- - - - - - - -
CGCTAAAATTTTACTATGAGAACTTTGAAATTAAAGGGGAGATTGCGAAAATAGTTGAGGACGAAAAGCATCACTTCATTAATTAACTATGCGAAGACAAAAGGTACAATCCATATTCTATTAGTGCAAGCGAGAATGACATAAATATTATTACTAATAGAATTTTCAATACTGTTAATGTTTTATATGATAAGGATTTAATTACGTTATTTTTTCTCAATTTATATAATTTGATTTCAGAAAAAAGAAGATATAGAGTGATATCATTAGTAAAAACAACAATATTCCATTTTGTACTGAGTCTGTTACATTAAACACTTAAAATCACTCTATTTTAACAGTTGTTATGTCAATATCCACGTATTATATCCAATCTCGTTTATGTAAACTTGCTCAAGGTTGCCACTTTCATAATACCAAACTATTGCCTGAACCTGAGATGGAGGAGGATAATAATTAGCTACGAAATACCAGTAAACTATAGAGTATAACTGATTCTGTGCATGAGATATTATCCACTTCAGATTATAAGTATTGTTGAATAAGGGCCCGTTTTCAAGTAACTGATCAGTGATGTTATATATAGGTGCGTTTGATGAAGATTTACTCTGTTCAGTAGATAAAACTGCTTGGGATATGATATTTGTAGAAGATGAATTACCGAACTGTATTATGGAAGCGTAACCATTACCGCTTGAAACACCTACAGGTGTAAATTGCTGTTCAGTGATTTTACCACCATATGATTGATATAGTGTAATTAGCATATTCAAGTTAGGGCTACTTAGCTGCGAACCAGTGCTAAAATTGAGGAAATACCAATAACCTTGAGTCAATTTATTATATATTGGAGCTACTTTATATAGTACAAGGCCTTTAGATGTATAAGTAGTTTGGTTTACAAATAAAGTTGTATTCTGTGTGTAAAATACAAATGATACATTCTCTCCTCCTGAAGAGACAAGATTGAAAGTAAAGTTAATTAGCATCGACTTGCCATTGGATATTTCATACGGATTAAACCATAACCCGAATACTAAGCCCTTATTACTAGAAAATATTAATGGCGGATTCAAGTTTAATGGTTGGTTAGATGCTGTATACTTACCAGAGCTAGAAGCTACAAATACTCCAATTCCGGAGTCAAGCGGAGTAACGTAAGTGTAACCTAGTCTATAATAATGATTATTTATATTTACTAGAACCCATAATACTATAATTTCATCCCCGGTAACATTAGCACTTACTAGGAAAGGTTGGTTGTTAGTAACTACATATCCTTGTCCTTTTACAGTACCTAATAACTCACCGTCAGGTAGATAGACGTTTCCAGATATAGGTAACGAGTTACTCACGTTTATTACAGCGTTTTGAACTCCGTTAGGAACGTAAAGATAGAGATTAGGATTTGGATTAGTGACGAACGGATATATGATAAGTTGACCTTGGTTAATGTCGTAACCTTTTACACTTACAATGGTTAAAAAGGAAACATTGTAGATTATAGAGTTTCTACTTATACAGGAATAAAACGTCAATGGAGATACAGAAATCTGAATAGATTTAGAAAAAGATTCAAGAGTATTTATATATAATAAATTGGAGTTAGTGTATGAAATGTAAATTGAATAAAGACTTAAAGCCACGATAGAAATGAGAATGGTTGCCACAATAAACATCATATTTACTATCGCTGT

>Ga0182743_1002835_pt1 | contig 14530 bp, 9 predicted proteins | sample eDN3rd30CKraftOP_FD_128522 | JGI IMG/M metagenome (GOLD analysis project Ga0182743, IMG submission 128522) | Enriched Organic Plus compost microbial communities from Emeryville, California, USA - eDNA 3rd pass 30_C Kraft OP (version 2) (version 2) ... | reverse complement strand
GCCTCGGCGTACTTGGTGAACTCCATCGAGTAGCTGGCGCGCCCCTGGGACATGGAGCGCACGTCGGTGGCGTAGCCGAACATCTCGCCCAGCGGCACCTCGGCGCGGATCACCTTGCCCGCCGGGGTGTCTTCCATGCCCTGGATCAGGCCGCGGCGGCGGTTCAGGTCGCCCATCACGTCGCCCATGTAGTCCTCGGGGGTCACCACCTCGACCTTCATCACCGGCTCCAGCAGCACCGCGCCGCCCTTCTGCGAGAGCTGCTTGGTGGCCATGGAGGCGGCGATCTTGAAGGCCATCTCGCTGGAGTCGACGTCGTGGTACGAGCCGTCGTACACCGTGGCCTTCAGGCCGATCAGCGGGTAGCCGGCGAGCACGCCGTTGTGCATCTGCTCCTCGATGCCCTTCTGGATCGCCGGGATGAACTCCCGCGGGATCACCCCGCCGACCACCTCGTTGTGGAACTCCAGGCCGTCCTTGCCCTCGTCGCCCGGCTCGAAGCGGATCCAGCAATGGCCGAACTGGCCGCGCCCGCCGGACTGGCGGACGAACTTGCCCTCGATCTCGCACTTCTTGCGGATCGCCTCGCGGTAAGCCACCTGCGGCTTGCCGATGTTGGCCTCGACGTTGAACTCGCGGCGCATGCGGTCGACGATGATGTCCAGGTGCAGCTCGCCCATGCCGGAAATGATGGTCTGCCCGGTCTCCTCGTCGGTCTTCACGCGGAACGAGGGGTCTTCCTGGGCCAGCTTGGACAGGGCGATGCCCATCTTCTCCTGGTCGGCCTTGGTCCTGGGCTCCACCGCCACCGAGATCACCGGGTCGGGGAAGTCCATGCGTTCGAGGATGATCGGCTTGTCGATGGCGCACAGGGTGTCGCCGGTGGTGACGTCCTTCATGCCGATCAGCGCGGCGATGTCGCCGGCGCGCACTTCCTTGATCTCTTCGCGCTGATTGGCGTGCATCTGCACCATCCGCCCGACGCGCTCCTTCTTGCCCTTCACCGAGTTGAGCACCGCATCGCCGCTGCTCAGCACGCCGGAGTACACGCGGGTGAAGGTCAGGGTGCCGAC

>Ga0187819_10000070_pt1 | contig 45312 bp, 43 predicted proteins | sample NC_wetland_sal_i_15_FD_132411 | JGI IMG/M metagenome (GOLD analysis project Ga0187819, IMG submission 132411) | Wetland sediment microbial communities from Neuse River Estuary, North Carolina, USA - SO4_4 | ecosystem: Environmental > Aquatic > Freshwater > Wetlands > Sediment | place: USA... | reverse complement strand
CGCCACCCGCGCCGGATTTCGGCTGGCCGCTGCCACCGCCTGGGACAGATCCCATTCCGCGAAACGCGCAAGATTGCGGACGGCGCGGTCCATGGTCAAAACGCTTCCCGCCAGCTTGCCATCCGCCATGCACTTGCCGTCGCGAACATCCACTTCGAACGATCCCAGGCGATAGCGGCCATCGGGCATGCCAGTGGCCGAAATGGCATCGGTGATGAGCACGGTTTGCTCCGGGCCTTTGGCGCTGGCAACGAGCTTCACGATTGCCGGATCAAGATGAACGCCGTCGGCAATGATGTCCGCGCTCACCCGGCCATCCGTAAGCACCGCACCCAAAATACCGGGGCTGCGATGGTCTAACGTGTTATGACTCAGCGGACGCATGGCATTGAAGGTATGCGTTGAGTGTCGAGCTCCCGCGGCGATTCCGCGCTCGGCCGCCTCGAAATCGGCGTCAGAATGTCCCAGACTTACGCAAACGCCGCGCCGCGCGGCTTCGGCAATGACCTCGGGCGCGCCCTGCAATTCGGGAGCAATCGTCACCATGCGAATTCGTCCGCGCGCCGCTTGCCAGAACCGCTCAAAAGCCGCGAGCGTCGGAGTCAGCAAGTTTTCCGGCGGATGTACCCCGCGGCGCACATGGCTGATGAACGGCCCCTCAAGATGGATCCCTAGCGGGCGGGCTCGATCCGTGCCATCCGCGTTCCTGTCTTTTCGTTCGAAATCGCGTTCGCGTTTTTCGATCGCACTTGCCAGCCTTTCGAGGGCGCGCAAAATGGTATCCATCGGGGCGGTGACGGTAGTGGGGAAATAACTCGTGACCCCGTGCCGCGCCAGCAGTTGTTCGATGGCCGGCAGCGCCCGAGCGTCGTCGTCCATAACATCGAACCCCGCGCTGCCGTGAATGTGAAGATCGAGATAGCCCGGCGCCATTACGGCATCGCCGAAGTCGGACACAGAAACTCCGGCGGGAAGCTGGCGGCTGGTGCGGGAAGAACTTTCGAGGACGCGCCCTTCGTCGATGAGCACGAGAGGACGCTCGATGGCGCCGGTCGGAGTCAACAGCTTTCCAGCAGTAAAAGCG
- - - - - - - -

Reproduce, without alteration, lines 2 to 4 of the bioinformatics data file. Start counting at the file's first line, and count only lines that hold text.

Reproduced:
>Ga0182743_1002835_pt1 | contig 14530 bp, 9 predicted proteins | sample eDN3rd30CKraftOP_FD_128522 | JGI IMG/M metagenome (GOLD analysis project Ga0182743, IMG submission 128522) | Enriched Organic Plus compost microbial communities from Emeryville, California, USA - eDNA 3rd pass 30_C Kraft OP (version 2) (version 2) ... | reverse complement strand
GCCTCGGCGTACTTGGTGAACTCCATCGAGTAGCTGGCGCGCCCCTGGGACATGGAGCGCACGTCGGTGGCGTAGCCGAACATCTCGCCCAGCGGCACCTCGGCGCGGATCACCTTGCCCGCCGGGGTGTCTTCCATGCCCTGGATCAGGCCGCGGCGGCGGTTCAGGTCGCCCATCACGTCGCCCATGTAGTCCTCGGGGGTCACCACCTCGACCTTCATCACCGGCTCCAGCAGCACCGCGCCGCCCTTCTGCGAGAGCTGCTTGGTGGCCATGGAGGCGGCGATCTTGAAGGCCATCTCGCTGGAGTCGACGTCGTGGTACGAGCCGTCGTACACCGTGGCCTTCAGGCCGATCAGCGGGTAGCCGGCGAGCACGCCGTTGTGCATCTGCTCCTCGATGCCCTTCTGGATCGCCGGGATGAACTCCCGCGGGATCACCCCGCCGACCACCTCGTTGTGGAACTCCAGGCCGTCCTTGCCCTCGTCGCCCGGCTCGAAGCGGATCCAGCAATGGCCGAACTGGCCGCGCCCGCCGGACTGGCGGACGAACTTGCCCTCGATCTCGCACTTCTTGCGGATCGCCTCGCGGTAAGCCACCTGCGGCTTGCCGATGTTGGCCTCGACGTTGAACTCGCGGCGCATGCGGTCGACGATGATGTCCAGGTGCAGCTCGCCCATGCCGGAAATGATGGTCTGCCCGGTCTCCTCGTCGGTCTTCACGCGGAACGAGGGGTCTTCCTGGGCCAGCTTGGACAGGGCGATGCCCATCTTCTCCTGGTCGGCCTTGGTCCTGGGCTCCACCGCCACCGAGATCACCGGGTCGGGGAAGTCCATGCGTTCGAGGATGATCGGCTTGTCGATGGCGCACAGGGTGTCGCCGGTGGTGACGTCCTTCATGCCGATCAGCGCGGCGATGTCGCCGGCGCGCACTTCCTTGATCTCTTCGCGCTGATTGGCGTGCATCTGCACCATCCGCCCGACGCGCTCCTTCTTGCCCTTCACCGAGTTGAGCACCGCATCGCCGCTGCTCAGCACGCCGGAGTACACGCGGGTGAAGGTCAGGGTGCCGAC

>Ga0187819_10000070_pt1 | contig 45312 bp, 43 predicted proteins | sample NC_wetland_sal_i_15_FD_132411 | JGI IMG/M metagenome (GOLD analysis project Ga0187819, IMG submission 132411) | Wetland sediment microbial communities from Neuse River Estuary, North Carolina, USA - SO4_4 | ecosystem: Environmental > Aquatic > Freshwater > Wetlands > Sediment | place: USA... | reverse complement strand